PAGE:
InTeGrate Modules and Courses >An Ecosystem Services Approach to Water Resources > Unit 1: Recognizing Ecosystem Services and their Relation to the Hydrologic Cycle > Unit 1.1: Mapping Ecosystem Services
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Unit 1.1: Mapping Ecosystem Services

Developed by Ed Barbanell (University of Utah), Meghann Jarchow (University of South Dakota), and John Ritter (Wittenberg University)

Summary

In this activity, students are introduced to the concept of ecosystem services, provided with a tool for exploring these services in particular landscapes, and led through a few examples so that they will be comfortable using the tool. Google Earth is presented as a tool for exploring landscapes and evaluating the ecosystem services provided by those landscapes, including spatial and temporal variability. Students use Google Earth to identify and classify ecosystem services according to the Millennium Ecosystem Assessment (MA) categories, first by looking at an example landscape along the the Missouri River, and then by looking at an example specific to their location.

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Learning Goals

Overall learning objective for this activity: Students will identify potential ecosystem services provided by multiple land uses and land covers.

Specific learning objectives for this activity:

  1. Students will be able to define ecosystems and ecosystem services.
  2. Students will be able to identify ecosystem services provided by an ecosystem.
  3. Students will be able to classify those services according to one of the four categories as described in the Millennium Ecosystem Assessment (MA).
  4. Students will be able to use the basic features of Google Earth.
  5. Students will be able to evaluate how the production of ecosystem services varies over time.

Context for Use

This activity may either be used alone as an introduction to the concept of ecosystem services, or it may be used as an introduction to the Ecosystem Services Approach to Water Resources Module. This activity would be appropriate in a range of introductory courses including sustainability, ecology, Earth science, land-use planning, anthropology, and landscape design.

Class Size: This activity can be adapted for a variety of class sizes.
Class Format: This activity is designed for individual lecture sessions, but it is suitable for use in a lab setting or as a homework assignment as well. Students can work together, in groups of 2–4, but each student should complete his/her own assignment.
Time Required: This activity is designed to be completed in a 50-minute class period.
Special Equipment: Each student group should have a computer with Google Earth installed. If that is not possible, the instructor can print out information before class. Not every student needs a computer for this activity, but at least one computer with Google Earth installed should be available for each group. From the instructors' experiences, having at least one computer per three students is ideal.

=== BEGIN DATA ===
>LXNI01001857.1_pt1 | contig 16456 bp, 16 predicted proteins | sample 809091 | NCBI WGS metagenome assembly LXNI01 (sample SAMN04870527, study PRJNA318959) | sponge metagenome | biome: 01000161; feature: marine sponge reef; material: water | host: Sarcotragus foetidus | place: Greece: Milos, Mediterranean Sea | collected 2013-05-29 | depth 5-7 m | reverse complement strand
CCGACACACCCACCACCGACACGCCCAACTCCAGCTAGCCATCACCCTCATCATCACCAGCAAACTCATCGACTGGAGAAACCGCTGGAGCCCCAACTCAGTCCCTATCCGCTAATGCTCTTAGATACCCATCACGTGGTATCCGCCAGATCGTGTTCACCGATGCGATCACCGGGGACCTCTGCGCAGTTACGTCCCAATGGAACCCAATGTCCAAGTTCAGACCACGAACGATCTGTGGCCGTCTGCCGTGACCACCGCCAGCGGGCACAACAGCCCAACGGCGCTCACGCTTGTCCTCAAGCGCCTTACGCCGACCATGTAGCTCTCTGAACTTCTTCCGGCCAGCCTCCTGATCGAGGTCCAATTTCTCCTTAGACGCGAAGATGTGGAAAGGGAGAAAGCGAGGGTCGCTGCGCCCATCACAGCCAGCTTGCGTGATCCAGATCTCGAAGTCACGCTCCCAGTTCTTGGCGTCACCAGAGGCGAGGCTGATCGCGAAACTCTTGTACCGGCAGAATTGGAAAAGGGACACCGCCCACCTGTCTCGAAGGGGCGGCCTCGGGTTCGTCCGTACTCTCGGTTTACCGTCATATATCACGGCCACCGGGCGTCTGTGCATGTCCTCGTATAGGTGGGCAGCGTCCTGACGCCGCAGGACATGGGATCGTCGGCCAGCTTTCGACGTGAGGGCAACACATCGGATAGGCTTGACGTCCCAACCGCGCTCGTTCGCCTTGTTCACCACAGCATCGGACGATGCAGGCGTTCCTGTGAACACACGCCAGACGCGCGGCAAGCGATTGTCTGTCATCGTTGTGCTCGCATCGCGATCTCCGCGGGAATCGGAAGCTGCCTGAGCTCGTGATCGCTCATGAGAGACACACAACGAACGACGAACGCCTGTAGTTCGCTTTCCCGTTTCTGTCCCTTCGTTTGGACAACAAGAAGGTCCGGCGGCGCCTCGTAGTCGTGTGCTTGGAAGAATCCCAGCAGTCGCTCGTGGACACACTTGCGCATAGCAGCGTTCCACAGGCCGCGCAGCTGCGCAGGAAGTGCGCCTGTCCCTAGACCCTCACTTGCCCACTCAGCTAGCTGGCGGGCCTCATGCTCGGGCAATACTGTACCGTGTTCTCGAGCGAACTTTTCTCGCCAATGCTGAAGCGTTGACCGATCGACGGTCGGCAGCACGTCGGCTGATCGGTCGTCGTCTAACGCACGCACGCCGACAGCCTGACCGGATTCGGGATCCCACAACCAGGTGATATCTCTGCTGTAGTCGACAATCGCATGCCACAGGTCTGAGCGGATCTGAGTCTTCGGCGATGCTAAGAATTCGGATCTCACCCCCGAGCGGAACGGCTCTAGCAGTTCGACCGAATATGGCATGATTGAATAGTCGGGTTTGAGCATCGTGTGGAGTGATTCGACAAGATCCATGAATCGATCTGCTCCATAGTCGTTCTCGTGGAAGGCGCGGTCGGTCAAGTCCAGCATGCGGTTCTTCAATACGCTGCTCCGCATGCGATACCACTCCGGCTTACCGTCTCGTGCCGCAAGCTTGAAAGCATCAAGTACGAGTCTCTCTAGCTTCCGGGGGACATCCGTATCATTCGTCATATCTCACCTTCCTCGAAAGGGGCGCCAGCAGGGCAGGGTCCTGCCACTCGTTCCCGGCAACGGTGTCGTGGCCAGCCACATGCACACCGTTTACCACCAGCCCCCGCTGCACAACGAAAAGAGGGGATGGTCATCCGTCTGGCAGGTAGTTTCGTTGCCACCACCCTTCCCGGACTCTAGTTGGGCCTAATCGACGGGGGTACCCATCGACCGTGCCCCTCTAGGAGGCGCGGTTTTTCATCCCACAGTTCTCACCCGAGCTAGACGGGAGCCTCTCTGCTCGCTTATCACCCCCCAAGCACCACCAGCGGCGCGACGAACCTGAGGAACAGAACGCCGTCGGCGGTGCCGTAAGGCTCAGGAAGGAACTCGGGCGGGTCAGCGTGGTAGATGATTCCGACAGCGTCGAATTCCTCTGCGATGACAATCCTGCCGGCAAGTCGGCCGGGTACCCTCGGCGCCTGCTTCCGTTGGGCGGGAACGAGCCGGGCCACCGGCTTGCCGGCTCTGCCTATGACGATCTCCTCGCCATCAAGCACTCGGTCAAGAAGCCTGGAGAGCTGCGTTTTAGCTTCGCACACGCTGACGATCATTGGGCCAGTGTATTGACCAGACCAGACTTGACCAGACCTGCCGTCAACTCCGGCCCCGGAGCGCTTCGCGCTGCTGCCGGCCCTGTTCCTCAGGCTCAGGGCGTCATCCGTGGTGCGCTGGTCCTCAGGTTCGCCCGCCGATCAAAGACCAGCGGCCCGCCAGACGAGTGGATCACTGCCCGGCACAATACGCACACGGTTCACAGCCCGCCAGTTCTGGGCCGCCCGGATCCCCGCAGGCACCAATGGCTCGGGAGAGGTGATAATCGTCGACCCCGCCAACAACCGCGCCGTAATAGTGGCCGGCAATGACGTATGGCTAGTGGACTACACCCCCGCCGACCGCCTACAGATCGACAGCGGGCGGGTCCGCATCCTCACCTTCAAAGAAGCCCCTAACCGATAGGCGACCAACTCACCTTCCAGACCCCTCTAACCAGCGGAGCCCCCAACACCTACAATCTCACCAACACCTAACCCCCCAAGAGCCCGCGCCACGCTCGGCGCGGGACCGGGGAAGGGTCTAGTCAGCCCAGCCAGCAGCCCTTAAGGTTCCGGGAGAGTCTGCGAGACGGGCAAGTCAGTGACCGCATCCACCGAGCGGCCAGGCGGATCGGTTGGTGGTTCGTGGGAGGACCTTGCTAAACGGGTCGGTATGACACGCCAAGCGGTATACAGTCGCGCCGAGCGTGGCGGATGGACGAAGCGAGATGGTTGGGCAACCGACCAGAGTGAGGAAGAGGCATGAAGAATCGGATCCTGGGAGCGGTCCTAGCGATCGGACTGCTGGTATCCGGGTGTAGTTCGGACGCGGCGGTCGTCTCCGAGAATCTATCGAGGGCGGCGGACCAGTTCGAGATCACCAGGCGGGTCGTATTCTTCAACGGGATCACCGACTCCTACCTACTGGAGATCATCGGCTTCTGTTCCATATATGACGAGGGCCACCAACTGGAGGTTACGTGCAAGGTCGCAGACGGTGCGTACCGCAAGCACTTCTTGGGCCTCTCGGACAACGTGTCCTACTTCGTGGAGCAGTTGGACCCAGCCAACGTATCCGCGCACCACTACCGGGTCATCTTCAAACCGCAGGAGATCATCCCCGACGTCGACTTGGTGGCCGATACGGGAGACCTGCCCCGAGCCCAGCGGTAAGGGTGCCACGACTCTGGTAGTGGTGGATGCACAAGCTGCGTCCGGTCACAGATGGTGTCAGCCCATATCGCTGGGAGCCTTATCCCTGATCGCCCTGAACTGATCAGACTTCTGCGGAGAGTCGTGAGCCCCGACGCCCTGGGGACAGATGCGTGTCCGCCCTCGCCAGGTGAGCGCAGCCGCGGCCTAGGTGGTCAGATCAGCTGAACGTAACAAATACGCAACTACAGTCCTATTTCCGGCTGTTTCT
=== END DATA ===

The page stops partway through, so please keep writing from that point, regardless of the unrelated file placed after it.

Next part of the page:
Skills or concepts that students should have already mastered before encountering the activity: This activity is self-contained and presumes no familiarity with basic concepts of ecosystem services or the hydrologic cycle.

Description and Teaching Materials

In preparation for this activity, students should read the PowerPoint "An Introduction to Ecosystem Services" (PowerPoint 2007 (.pptx) 5.7MB Nov30 16) and do the accompanying Worksheet on "An Introduction to Ecosystem Services" (Microsoft Word 2007 (.docx) 15kB Nov30 16) as homework prior to coming to class. Both of these documents can also be found on the Student Materials page, under Unit 1.1. The PowerPoint defines the concepts of "ecosystems" and "ecosystem services," provides the background for the Millennium Ecosystem Assessment (MA) and its categorization of ecosystem services, and gives an example of a set of ecosystem services provided by a coastal landscape.

During class, the students are instructed on how to use several features of Google Earth, including how to navigate to a specified location. They then apply the information from the PowerPoint to evaluate the landscape in that location: they identify several of the ecosystem services provided by the landscape and see how those services have changed over several years. Finally, they apply all this information and knowledge to a local landscape of the instructor's choosing.

Teaching Notes and Tips

Below is a lesson plan for a 50-minute class period. The Unit 1.1 Presentation (PowerPoint 2007 (.pptx) 5.6MB Nov30 16) is available and follows this lesson plan.

Introduction to the module, unit, and activity (5 min)

The introduction will vary depending on how much of the module is being used in the class. If the whole module is being used, the instructor should introduce the overall module goal to the class: To use an ecosystem services approach to engage in civic discourse concerning land-use change. We will be focusing on this for three weeks. The learning goals for the three weeks are:

  • Week 1: Students will be able to recognize the range and variety of ecosystem services associated with land use and its relation to the hydrologic cycle.
  • Week 2: Students will be able to infer and estimate the ecosystem services of natural or permeable land cover based on modeling the impact of development on the hydrologic cycle, specifically stormwater runoff.
  • Week 3: Students will be able to articulate and evaluate the impact of land-use change on water resources utilizing an ecosystem services approach..

In preparation for class, students should have read the Unit 1.1 Before-class Introductory PowerPoint and completed the accompanying worksheet. These materials introduce students to the concepts of ecosystems and ecosystem services, and show the students how to identify ecosystem services provided by particular landscapes (learning objectives 1 and 2). Learning objectives 3–5 will be addressed in class.